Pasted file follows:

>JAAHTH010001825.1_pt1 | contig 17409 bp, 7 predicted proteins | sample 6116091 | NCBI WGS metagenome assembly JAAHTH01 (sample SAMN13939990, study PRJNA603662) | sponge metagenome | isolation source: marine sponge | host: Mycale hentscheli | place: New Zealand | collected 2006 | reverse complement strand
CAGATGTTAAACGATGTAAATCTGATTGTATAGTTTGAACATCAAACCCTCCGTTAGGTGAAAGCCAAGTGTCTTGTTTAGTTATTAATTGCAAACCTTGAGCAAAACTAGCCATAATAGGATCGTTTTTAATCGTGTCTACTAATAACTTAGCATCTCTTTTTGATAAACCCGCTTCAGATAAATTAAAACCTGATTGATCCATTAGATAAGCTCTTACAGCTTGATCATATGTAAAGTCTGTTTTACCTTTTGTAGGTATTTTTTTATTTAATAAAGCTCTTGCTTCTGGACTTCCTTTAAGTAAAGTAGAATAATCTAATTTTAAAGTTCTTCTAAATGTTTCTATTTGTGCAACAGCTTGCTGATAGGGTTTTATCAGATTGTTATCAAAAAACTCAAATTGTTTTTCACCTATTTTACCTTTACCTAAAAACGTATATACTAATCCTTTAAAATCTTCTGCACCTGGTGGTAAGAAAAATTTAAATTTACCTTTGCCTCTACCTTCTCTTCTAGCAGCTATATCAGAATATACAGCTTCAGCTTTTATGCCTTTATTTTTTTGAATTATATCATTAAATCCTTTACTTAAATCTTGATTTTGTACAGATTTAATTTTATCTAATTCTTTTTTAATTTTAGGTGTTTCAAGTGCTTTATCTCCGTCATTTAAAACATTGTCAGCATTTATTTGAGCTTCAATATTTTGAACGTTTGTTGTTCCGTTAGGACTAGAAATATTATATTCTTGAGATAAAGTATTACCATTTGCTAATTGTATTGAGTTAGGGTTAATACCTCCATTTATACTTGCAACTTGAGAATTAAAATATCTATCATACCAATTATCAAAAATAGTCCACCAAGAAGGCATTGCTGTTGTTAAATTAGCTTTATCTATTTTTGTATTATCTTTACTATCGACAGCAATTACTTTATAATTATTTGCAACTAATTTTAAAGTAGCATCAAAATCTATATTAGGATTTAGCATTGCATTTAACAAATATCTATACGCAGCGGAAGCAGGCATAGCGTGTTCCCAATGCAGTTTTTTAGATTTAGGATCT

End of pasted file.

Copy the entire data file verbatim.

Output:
>JAAHTH010001825.1_pt1 | contig 17409 bp, 7 predicted proteins | sample 6116091 | NCBI WGS metagenome assembly JAAHTH01 (sample SAMN13939990, study PRJNA603662) | sponge metagenome | isolation source: marine sponge | host: Mycale hentscheli | place: New Zealand | collected 2006 | reverse complement strand
CAGATGTTAAACGATGTAAATCTGATTGTATAGTTTGAACATCAAACCCTCCGTTAGGTGAAAGCCAAGTGTCTTGTTTAGTTATTAATTGCAAACCTTGAGCAAAACTAGCCATAATAGGATCGTTTTTAATCGTGTCTACTAATAACTTAGCATCTCTTTTTGATAAACCCGCTTCAGATAAATTAAAACCTGATTGATCCATTAGATAAGCTCTTACAGCTTGATCATATGTAAAGTCTGTTTTACCTTTTGTAGGTATTTTTTTATTTAATAAAGCTCTTGCTTCTGGACTTCCTTTAAGTAAAGTAGAATAATCTAATTTTAAAGTTCTTCTAAATGTTTCTATTTGTGCAACAGCTTGCTGATAGGGTTTTATCAGATTGTTATCAAAAAACTCAAATTGTTTTTCACCTATTTTACCTTTACCTAAAAACGTATATACTAATCCTTTAAAATCTTCTGCACCTGGTGGTAAGAAAAATTTAAATTTACCTTTGCCTCTACCTTCTCTTCTAGCAGCTATATCAGAATATACAGCTTCAGCTTTTATGCCTTTATTTTTTTGAATTATATCATTAAATCCTTTACTTAAATCTTGATTTTGTACAGATTTAATTTTATCTAATTCTTTTTTAATTTTAGGTGTTTCAAGTGCTTTATCTCCGTCATTTAAAACATTGTCAGCATTTATTTGAGCTTCAATATTTTGAACGTTTGTTGTTCCGTTAGGACTAGAAATATTATATTCTTGAGATAAAGTATTACCATTTGCTAATTGTATTGAGTTAGGGTTAATACCTCCATTTATACTTGCAACTTGAGAATTAAAATATCTATCATACCAATTATCAAAAATAGTCCACCAAGAAGGCATTGCTGTTGTTAAATTAGCTTTATCTATTTTTGTATTATCTTTACTATCGACAGCAATTACTTTATAATTATTTGCAACTAATTTTAAAGTAGCATCAAAATCTATATTAGGATTTAGCATTGCATTTAACAAATATCTATACGCAGCGGAAGCAGGCATAGCGTGTTCCCAATGCAGTTTTTTAGATTTAGGATCT